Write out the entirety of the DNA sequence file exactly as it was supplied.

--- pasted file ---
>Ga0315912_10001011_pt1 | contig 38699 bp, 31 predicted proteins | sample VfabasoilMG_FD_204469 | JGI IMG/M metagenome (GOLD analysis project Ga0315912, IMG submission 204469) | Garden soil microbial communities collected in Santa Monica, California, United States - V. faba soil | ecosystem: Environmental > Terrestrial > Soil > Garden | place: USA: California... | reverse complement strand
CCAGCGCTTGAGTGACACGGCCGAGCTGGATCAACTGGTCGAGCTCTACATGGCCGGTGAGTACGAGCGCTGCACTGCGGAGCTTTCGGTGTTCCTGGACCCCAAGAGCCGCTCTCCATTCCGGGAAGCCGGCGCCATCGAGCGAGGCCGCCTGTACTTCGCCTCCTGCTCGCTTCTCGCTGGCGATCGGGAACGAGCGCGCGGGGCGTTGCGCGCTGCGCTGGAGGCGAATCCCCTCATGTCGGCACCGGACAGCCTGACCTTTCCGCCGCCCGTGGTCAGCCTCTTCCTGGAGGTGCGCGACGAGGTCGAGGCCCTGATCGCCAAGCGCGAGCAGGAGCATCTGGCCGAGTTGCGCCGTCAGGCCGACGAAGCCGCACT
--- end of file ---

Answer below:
>Ga0315912_10001011_pt1 | contig 38699 bp, 31 predicted proteins | sample VfabasoilMG_FD_204469 | JGI IMG/M metagenome (GOLD analysis project Ga0315912, IMG submission 204469) | Garden soil microbial communities collected in Santa Monica, California, United States - V. faba soil | ecosystem: Environmental > Terrestrial > Soil > Garden | place: USA: California... | reverse complement strand
CCAGCGCTTGAGTGACACGGCCGAGCTGGATCAACTGGTCGAGCTCTACATGGCCGGTGAGTACGAGCGCTGCACTGCGGAGCTTTCGGTGTTCCTGGACCCCAAGAGCCGCTCTCCATTCCGGGAAGCCGGCGCCATCGAGCGAGGCCGCCTGTACTTCGCCTCCTGCTCGCTTCTCGCTGGCGATCGGGAACGAGCGCGCGGGGCGTTGCGCGCTGCGCTGGAGGCGAATCCCCTCATGTCGGCACCGGACAGCCTGACCTTTCCGCCGCCCGTGGTCAGCCTCTTCCTGGAGGTGCGCGACGAGGTCGAGGCCCTGATCGCCAAGCGCGAGCAGGAGCATCTGGCCGAGTTGCGCCGTCAGGCCGACGAAGCCGCACT